Vernon Schryver <vjs(_at_)calcite(_dot_)rhyolite(_dot_)com> wrote:
Concerning false positives for this mailing list--it would be wise to
define what mail is legitimate. In many places, you must accept at
least 99.9% of all even remotely legitimate mail. However, this context
is different. Here a boolean "good/spam" is simplistic and wrong.
Instead we have a spectrum:
1. on-topic messages from subscribers
2. on-topic messages from non-subscribers
3. noise from subscribers
4. noise from non-subscribers
5. pure spam such as advertisements for loan sharks
Agreed that these categories exist. Alas, we cannot necessarily tell
them apart. :^(
In this list, only #1 is clearly "good."
I'd greatly prefer to avoid flame-wars about how much difference
there is between #1 and #2...
Personally, I consider the question pointless because we don't have
any dependable way to tell them apart. Please realize how trivially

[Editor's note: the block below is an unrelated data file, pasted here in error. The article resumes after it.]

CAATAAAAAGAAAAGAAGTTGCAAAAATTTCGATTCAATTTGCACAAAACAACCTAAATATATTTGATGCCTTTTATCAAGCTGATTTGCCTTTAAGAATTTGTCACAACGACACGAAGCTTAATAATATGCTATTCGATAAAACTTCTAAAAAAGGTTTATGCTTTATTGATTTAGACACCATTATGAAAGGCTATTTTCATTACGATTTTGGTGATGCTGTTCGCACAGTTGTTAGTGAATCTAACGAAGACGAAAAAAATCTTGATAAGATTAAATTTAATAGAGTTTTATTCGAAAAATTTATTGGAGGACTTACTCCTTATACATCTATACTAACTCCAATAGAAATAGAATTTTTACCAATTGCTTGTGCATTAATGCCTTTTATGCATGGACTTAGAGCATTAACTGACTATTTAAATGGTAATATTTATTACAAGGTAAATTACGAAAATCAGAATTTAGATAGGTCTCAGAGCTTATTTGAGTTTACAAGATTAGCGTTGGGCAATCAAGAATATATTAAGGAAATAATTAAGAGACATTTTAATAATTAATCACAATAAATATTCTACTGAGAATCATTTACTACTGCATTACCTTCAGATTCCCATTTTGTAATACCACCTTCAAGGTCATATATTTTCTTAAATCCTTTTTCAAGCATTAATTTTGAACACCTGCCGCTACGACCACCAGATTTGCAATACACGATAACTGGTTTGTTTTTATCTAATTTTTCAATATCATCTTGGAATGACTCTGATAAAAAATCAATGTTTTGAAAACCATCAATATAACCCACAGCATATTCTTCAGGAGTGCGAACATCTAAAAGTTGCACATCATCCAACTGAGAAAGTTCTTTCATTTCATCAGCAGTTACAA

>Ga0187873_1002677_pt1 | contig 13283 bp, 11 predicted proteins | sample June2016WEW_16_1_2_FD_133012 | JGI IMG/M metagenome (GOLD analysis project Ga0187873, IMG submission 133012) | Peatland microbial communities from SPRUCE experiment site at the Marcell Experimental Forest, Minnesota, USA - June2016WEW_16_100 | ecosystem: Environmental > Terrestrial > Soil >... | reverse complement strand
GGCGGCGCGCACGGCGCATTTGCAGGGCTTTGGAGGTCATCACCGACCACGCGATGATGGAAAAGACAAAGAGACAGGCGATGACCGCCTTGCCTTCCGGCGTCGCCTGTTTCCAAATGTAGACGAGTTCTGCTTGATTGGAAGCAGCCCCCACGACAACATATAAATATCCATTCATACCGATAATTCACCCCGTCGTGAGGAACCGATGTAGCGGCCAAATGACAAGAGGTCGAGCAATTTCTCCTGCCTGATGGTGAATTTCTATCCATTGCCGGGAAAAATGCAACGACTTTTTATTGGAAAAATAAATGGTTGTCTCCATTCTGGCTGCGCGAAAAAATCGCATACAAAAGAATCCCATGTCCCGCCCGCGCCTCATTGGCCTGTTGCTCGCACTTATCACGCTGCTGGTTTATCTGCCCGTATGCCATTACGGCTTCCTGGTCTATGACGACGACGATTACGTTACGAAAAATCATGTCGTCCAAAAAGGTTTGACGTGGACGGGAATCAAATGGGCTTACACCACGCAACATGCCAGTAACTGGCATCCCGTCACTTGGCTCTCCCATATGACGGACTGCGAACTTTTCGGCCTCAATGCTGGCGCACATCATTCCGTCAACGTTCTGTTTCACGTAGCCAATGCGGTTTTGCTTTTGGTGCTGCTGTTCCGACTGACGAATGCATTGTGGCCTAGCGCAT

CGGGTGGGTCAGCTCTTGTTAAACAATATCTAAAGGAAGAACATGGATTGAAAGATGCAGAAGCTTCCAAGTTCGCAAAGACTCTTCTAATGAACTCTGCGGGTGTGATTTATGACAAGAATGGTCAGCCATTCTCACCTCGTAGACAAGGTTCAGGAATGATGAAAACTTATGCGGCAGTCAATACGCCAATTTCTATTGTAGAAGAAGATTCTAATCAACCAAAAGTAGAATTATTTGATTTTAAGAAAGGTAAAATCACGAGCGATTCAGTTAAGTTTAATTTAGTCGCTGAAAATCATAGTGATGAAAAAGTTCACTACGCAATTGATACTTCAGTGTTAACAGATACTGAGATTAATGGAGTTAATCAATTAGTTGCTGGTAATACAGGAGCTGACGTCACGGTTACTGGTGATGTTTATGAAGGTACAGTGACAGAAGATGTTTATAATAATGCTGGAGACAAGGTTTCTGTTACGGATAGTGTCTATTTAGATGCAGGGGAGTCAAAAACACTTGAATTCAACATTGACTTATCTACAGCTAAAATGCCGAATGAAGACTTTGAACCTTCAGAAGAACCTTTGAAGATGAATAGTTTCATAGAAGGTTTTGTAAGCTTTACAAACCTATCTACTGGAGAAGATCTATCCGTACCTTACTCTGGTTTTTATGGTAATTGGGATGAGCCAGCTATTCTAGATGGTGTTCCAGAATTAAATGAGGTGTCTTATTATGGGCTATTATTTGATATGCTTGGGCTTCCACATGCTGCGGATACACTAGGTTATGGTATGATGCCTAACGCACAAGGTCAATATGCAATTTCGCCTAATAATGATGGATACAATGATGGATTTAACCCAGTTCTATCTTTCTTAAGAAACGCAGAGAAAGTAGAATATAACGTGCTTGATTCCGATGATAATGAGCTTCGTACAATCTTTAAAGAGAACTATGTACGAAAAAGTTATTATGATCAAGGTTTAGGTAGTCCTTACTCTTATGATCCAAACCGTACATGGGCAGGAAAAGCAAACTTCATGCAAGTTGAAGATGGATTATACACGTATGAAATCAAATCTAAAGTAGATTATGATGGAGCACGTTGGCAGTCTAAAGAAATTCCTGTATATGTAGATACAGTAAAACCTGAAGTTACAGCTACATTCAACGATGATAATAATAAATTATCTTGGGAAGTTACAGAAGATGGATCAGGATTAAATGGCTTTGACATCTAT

easy it is to harvest poster addresses from archives and forge those
as From addresses.
It is good to avoid rejecting #2, but there is surely no harm in
sometimes delaying #2.
I do not agree that there is "surely no harm". (But I'd _really_
rather not argue that question.)
If the senders of any rejected or "false positive" #2 received an
informative non-delivery report so that they could retransmit, what
would be the harm?
I _won't_ discuss the possible harm...
But Vernon's point that a prompt non-delivery report minimizes the
possible harm is an excellent one.
SpamAssassin is reported to be better than 60% accurate. #2 is surely
rare compared to #1. Thus, as long as SpamAssassin white-lists all
subscribers, there would be no harm in the occasional rejection of #2.
This is where I must disagree. Whitelisting something as easily
forged as the From address is simply wrong -- and if it is published
rule, we're sure to see spammers forging whitelisted From addresses
as their standard operating practice.
If, OTOH, Vernon would like to whitelist the combination of From
address and IP address of the sending SMTP server, that could be a
very worthwhile practice, virtually immune to spammer forging.
John Leslie <john(_at_)jlc(_dot_)net>